Just in time for the holidays, Clem and the gang from Linux Mint start sprinkling Cinnamon, well, everywhere.
Anybody who’s talked with me about running Linux on the desktop within the past year has almost certainly gotten an earful about Cinnamon. If you haven’t heard of it, here’s the basic description: clean, beautiful, fast, and traditional desktop environment.
I know, I know. That “T” word – and it’s the one that’s unfashionable for desktop UIs these days, too.
Not “T”ablet, not “T”ouch. “T”raditional.
As in, you know exactly what that launcher in the lower left does, the icons make sense; applications each have their own button in the window list; menus are attached to their windows; and you can even launch apps from the menu without ever letting go of your keyboard. That kind of traditional.
I’ve been a full-time Linux desktop user since 2003, and have given every modern environment out there an honest try. Cinnamon is – hands down – my favorite.
The thing is, I use it on a day-in, day-out basis at work. My laptop runs Linux, so I want something that is fast, intuitive, reasonably stable, and that gets the heck out of the way.
My desktop is like my Galaxy S3 or the IVI system in my wife’s car – I’m thrilled that it runs Linux, but most of the time I don’t want to be reminded of the technology, and least of all when I just need to finish a financial report, make a phone call, or find the airport. It just needs to work without being a distraction, and Cinnamon has performed like a champ in this regard.
The developers behind Linux Mint have historically done a great job in striking a comfortable balance between beauty and usability, but it’s also worth calling out the team’s ability to execute. While its roots go back to a number of Mint-specific GNOME Shell extensions, Cinnamon itself is quite stable despite being not quite one year old.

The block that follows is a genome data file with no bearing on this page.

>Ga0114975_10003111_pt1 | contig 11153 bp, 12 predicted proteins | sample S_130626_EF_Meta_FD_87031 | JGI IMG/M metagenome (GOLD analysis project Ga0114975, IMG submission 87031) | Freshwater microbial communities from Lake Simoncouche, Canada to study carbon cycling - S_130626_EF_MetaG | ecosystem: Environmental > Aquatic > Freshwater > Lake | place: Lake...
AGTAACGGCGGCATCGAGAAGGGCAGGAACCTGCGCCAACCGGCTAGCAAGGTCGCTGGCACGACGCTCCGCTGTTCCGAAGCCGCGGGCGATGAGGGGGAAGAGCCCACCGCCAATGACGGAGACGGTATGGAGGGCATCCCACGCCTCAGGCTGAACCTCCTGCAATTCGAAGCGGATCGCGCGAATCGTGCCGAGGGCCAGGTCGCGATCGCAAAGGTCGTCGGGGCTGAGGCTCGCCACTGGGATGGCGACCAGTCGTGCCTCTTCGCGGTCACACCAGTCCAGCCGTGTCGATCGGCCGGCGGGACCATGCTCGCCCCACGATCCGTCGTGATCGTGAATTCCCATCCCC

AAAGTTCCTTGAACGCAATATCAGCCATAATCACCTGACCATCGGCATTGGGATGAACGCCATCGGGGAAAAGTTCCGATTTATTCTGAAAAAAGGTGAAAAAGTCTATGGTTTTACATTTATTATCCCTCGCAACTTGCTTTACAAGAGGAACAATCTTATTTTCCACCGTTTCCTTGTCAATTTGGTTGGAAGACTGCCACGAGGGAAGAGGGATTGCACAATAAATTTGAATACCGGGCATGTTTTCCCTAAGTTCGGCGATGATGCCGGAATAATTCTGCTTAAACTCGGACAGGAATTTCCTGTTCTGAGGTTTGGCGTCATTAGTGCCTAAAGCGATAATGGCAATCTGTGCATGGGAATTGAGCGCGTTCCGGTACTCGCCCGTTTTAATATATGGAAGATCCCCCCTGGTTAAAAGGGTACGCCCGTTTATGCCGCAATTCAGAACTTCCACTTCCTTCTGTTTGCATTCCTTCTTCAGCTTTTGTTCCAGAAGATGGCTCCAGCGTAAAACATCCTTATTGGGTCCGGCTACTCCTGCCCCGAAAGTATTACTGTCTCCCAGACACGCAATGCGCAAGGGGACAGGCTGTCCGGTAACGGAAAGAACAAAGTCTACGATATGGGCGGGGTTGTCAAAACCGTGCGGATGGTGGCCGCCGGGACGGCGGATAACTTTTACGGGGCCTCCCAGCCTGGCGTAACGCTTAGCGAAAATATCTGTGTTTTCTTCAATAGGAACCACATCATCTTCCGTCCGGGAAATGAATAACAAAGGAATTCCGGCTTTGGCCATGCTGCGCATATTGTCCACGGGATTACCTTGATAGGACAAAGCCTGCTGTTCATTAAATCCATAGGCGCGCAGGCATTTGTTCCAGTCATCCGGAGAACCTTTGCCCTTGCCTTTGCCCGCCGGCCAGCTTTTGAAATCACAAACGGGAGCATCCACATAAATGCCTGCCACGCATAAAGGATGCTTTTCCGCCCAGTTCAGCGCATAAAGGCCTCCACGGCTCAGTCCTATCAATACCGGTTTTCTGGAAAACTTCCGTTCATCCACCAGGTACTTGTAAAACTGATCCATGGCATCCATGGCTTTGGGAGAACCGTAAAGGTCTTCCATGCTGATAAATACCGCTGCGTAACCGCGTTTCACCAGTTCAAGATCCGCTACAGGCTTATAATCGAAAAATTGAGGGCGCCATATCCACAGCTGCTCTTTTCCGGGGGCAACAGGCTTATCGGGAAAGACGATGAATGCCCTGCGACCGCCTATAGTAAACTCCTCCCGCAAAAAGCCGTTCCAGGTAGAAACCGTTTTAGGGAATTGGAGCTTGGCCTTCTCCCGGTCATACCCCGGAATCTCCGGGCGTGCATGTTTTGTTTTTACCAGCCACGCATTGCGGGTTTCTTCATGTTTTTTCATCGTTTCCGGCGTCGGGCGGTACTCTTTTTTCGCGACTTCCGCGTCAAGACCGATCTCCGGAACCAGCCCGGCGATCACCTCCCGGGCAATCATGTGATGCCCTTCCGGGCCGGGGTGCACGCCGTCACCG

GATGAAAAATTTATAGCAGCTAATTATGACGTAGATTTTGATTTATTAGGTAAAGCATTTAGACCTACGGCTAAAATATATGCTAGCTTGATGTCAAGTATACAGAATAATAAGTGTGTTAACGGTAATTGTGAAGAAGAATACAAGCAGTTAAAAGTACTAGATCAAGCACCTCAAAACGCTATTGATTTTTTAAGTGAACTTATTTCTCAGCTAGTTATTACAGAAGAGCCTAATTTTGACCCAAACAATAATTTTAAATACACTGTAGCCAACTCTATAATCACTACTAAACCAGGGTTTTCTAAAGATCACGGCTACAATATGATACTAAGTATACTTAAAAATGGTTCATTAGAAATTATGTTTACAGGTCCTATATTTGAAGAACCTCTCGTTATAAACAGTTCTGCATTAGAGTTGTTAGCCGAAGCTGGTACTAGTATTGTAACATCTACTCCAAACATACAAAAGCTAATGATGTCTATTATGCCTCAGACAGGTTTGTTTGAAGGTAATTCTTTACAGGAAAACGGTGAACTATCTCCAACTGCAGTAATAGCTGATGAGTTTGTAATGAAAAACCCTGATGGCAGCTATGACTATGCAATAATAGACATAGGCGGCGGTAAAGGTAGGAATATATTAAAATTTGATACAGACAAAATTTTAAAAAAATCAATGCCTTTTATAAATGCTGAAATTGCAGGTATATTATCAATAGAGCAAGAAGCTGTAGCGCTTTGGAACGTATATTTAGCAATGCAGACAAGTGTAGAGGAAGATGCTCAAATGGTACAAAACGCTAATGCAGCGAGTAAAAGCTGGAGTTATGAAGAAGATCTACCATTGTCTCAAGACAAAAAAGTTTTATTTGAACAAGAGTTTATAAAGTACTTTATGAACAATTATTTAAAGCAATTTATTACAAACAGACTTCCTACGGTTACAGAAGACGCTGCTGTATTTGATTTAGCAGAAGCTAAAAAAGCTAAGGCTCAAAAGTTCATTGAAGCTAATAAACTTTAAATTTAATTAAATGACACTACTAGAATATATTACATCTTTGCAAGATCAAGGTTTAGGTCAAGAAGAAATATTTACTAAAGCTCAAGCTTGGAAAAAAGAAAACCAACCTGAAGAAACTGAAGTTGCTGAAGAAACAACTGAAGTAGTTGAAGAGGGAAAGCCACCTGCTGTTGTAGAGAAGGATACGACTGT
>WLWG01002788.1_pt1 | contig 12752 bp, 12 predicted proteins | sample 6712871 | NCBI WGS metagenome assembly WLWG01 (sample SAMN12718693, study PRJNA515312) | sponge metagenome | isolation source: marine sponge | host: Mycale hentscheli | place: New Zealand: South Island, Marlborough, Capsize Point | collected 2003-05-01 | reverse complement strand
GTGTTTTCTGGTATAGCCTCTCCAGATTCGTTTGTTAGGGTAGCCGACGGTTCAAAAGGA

They’ve largely accomplished this by reusing components from upstream projects, and tweaking, repackaging, or forking as necessary. For example, Cinnamon uses many GNOME 3 components, but not necessarily the ones exposed to the user, so the end user experience is totally different. In some cases it adds new functionality (the desktop look and feel, for example), in other cases they retain features that have been deprecated upstream (as with Nemo).
Development has been really rapid, so until recently your best bet for running the latest Cinnamon release was Linux Mint or LMDE. (I happen to prefer Debian distros, so Mint has worked well for me.) But it’s steadily making its way into the repos of other distros like Fedora and OpenSUSE, and there’s a Cinnamon PPA for Ubuntu.
It’s great to see Cinnamon gaining traction above and beyond the fast growth of Linux Mint. Clem Lefebvre (founder and maintainer of both Linux Mint and Cinnamon, and release manager for MATE) and the rest of the team have really done a solid job.
If you get some spare time over the holidays, give it a try. Your mileage may vary of course, and I’ve found the occasional rough edge, but it’s certainly worked well for me.
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